- Main story: Oregon National Guard NCOs stay busy stateside
- Staying safe: Missions sometimes require learning on the fly
By JONATHAN (JAY) KOESTER
Many of the missions the Oregon Army National Guard gets called for start with people, often tourists, trying to enjoy nature, but getting into situations they can’t get themselves out of, said Staff Sgt. Benjamin Sjullie. With nature being unpredictable, those missions can turn dangerous quickly.
“I had a mission in the gorge a couple of years ago where it was three kids who had gone out for a day hike,” Sjullie said. “They did not expect to spend the night, and they ended up getting lost and leaving the trail. This was over by Cascade Locks on the Oregon side, where it’s pretty steep, rocky and mountainous. Luckily they had cellphone coverage, so they were able to call, but they couldn’t really describe where they were. So they used a signal fire on a little rock ledge. There was a waterfall right there by them. They could see the gorge and they could see the Columbia River, but they couldn’t get down because it was about a 200-foot drop right there, and it stopped them from going any further.
“When we got to the location, it was a really tough hoist because although we have 350-feet cable on our hoist, the trees in that area are about 190 to 250 feet tall, and we were on a 65-degree incline on the hillside,” he said. “So you add that incline, plus the height of the trees, and we were running out of cable. It was really thick there, so we spent a lot of time getting me on the ground.”
Once on the ground, the situation quickly changed.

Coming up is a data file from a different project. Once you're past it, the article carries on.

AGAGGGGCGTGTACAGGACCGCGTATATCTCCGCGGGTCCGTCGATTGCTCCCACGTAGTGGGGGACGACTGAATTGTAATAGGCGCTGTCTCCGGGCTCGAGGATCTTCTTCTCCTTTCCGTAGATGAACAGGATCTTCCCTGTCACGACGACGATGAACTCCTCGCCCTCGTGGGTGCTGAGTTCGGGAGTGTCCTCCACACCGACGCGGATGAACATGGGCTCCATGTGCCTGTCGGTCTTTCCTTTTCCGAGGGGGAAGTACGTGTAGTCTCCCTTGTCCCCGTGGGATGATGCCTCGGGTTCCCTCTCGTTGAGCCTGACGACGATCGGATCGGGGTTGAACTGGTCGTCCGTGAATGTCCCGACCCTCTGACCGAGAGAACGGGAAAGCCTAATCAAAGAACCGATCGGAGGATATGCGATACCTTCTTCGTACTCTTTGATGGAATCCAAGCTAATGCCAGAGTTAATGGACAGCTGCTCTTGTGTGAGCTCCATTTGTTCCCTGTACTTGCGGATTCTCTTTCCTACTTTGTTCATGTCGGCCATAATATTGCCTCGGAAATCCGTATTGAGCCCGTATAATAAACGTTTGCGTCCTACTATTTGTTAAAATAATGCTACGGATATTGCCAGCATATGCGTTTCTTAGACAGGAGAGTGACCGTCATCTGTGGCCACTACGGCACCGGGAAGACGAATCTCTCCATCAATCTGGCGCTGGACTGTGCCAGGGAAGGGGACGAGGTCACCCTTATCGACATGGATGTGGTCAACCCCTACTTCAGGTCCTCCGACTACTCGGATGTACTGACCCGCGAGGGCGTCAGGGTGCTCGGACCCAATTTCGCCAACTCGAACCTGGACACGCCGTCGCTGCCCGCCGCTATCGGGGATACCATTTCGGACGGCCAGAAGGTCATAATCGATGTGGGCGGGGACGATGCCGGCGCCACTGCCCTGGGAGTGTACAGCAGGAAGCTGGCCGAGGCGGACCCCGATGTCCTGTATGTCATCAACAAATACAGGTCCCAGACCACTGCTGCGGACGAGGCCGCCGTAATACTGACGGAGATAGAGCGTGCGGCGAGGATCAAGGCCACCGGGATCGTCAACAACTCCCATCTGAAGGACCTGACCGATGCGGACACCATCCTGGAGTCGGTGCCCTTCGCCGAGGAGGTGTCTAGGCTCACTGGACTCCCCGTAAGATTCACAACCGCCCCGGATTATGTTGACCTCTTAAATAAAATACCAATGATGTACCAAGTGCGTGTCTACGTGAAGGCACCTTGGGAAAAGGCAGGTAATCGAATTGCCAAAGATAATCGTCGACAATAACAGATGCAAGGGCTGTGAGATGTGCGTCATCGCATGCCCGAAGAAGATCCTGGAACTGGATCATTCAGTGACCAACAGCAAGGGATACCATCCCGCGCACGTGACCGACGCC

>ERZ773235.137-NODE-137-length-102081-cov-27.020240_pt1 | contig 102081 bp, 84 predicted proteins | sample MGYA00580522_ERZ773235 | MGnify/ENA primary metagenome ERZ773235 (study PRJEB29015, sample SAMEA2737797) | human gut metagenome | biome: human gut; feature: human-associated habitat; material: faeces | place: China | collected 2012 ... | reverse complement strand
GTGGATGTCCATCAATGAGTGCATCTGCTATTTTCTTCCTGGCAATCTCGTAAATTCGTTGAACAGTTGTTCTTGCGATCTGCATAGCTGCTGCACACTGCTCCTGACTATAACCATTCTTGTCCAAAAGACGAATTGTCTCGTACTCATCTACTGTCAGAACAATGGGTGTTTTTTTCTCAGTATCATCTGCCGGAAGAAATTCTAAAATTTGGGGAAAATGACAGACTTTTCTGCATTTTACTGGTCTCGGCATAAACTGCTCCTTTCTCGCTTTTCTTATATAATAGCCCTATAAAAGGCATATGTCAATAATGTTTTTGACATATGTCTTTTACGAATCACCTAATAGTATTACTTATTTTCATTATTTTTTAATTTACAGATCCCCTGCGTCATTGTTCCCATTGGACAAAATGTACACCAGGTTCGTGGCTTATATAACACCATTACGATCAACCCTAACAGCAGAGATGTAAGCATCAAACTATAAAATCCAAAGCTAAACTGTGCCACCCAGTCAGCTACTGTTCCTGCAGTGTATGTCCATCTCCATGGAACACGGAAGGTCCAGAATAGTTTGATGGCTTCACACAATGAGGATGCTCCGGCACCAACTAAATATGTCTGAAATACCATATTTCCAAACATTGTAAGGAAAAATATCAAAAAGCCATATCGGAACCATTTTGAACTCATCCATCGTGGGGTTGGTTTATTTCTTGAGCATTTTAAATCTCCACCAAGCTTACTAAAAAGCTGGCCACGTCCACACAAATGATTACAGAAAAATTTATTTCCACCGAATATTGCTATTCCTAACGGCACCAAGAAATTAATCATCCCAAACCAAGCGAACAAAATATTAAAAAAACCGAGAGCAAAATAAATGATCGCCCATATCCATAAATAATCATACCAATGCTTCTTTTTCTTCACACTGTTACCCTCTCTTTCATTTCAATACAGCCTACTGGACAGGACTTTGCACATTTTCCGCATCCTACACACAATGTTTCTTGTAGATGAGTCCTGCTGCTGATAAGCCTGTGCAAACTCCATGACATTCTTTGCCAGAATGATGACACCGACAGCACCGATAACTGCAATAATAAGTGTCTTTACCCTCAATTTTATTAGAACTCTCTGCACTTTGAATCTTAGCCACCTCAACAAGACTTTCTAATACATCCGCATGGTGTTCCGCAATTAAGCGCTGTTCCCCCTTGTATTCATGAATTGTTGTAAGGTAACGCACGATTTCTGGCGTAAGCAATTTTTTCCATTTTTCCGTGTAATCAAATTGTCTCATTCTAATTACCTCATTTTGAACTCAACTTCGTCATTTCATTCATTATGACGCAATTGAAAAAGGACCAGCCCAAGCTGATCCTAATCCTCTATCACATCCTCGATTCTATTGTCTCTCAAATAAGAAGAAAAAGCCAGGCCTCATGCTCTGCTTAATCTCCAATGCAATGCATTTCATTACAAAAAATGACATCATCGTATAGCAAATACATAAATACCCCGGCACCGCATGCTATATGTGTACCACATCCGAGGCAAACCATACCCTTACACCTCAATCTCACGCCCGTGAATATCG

“The whole time we were hovering we didn’t realize their campfire, which we assumed was out, was not out,” Sjullie said. “So, when they finally got me down on the ground on the hillside, one of the pilots let me know over the radio they were low on fuel, so they were going to have to go to Troutdale, (Oregon), and get some fuel. I said, ‘No problem. I’ll get them ready to go. By the time you get back, we’ll be waiting for you.’ Well, once the helicopter took off and the rotor wash died down, the fire picked up, so we had this huge fire all of a sudden on the hillside, and it was just filling up the drop zone that I was in.
“Once I lost sight of the treetops, I knew we were no longer going to be able to get into a hoist there, so we took off,” he said. “I kept saving my GPS locations as I was talking to the helicopter, and I think we traveled more than a mile and a half just to get to a location where the helicopter could get us out. It was tough because the kids, they were all 18 years old, and they were wearing board shorts, skater shoes and tank tops. They had spent the night out there, so they were freaked out. We had this fire that was chasing us up the hill. It was tough. They kept slipping down the hill. It was supposed to be a simple mission. It was the middle of August, and none of us had water. I was in full gear.”
With Sjullie pulling them up the hill at times, they eventually made it to where the helicopter could pull them up.
“They were running on adrenaline, but when we hoisted them — we did three separate hoists and we got them up and out of there — they weren’t injured, so we took them down and landed in a park near the river,” Sjullie said. “The parents were there waiting with some firemen and medics. Once we hit the ground and they knew they were safe and they saw their parents, they just all lost it.”